This jury still out on cell phone effects

In the Sept. 26 JP Gazette article “Critics call for halt to antenna plan,” reporter John Ruch writes that it is a “myth” that cell phones can cause cancer, because “scientific studies have not demonstrated any convincing cause-and-effect relationship.” Following the same logic, belief that smoking causes cancer was a myth until 1996, when benzopyrene in tobacco smoke was first directly linked to lung cancer. The kind of demonstration some require can take years or decades. But, in the meantime, epidemiological studies can provide grounds for taking reasonable precaution, as when the Surgeon General’s warning on cigarette packs was mandated in 1965.

Are there any such studies for cell phones? This past July, Dr. Ronald Heberman, head of the University of Pittsburgh Cancer Institute, issued an advisory on cell phone use, citing what he called “a growing body of literature linking long-term cell phone use to possible adverse health effects including cancer.”

In October 2007, an article in the peer-reviewed journal Occupational Environmental Medicine analyzed the results of 11 studies and concluded that “use of mobile phones for more than 10 years give a consistent pattern of an increased risk for acoustic neuroma and glioma [brain cancers].” Professor Kjell Hansson Mild of Umea University (Sweden), a principal author, told the British newspaper The Independent: “I find it quite strange to see so many official presentations saying that there is no risk. There are strong indications that something happens after 10 years.” Like Dr. Heberman, he advised that adults limit their use and that children not use cell phones at all except in emergencies, because their thinner skulls and developing nervous systems make them especially vulnerable. (See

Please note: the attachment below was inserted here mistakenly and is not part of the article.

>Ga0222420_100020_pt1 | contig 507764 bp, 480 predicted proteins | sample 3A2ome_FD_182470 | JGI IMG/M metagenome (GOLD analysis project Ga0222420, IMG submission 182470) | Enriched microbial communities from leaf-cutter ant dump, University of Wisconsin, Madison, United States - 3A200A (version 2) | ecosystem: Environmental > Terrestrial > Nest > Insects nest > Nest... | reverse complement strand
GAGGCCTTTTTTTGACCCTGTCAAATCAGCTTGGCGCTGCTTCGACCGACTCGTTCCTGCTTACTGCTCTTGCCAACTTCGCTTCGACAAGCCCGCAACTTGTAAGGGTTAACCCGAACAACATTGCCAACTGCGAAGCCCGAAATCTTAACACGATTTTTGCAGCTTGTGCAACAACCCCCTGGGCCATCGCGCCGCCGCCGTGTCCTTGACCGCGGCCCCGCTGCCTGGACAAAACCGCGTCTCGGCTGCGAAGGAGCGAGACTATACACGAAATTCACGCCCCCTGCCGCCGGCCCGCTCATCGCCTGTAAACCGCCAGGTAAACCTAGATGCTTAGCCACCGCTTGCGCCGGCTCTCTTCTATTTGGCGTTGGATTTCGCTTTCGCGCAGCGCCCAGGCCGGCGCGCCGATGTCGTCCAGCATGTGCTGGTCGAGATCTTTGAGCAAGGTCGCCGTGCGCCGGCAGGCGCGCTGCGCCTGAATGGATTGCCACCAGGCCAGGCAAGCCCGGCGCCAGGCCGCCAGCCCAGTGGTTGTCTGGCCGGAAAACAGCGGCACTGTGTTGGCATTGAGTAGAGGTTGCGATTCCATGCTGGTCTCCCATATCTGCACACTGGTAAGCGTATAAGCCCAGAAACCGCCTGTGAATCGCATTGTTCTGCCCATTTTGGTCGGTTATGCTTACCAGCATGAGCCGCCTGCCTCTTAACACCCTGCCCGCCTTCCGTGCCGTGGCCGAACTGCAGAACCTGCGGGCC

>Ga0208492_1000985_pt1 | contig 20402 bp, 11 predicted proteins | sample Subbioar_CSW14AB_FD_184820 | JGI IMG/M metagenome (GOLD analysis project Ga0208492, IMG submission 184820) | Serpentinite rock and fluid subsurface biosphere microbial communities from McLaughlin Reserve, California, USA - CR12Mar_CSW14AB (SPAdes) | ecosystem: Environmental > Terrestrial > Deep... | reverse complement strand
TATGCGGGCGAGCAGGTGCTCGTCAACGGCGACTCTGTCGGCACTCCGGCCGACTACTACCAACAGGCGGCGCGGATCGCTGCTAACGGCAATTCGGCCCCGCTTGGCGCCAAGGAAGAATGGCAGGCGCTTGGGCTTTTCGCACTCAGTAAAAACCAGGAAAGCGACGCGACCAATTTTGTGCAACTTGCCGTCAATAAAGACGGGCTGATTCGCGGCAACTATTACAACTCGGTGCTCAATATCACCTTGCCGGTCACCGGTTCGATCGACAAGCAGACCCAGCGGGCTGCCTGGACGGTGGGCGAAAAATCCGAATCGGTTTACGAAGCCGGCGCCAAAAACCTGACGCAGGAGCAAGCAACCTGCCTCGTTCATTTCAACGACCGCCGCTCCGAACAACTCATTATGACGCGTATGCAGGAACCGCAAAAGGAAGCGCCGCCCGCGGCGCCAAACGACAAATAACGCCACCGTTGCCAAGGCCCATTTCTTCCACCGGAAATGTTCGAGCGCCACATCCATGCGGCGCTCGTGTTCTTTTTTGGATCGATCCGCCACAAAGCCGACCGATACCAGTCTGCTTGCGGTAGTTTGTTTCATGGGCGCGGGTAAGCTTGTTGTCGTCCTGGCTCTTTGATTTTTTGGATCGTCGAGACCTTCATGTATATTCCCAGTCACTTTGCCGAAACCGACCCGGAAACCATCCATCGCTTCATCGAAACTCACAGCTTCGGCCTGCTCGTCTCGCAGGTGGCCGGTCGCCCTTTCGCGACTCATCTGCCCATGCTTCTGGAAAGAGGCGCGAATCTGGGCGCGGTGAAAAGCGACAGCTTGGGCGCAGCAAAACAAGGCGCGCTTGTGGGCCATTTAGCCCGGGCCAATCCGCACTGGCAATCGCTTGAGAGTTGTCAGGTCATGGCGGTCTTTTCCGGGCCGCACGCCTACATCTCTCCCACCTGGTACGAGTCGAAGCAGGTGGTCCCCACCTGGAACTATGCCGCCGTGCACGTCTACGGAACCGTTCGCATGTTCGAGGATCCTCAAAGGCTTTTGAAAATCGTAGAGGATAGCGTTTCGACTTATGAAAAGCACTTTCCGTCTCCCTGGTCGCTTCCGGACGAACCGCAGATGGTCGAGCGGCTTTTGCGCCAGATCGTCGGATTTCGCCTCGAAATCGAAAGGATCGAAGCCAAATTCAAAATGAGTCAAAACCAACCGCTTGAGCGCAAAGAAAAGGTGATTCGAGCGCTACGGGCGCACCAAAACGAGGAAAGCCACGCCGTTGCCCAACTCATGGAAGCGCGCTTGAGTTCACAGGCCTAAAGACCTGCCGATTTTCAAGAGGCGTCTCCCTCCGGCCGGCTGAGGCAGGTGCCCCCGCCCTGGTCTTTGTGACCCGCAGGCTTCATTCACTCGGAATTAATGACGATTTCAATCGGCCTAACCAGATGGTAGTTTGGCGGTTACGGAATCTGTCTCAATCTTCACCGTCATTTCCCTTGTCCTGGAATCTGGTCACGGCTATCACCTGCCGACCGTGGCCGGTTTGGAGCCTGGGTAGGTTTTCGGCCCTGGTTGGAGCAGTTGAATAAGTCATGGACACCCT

Maybe this research will all turn out to be mistaken. Other studies show no correlation between cell phones and cancer, and researchers agree that more study is needed. So at this point it’s like deciding how to invest: it’s for each of us to decide what risk we can tolerate. But for that we first need all the available information, not dismissal of any concerns.

Arnold Chien
Jamaica Plain

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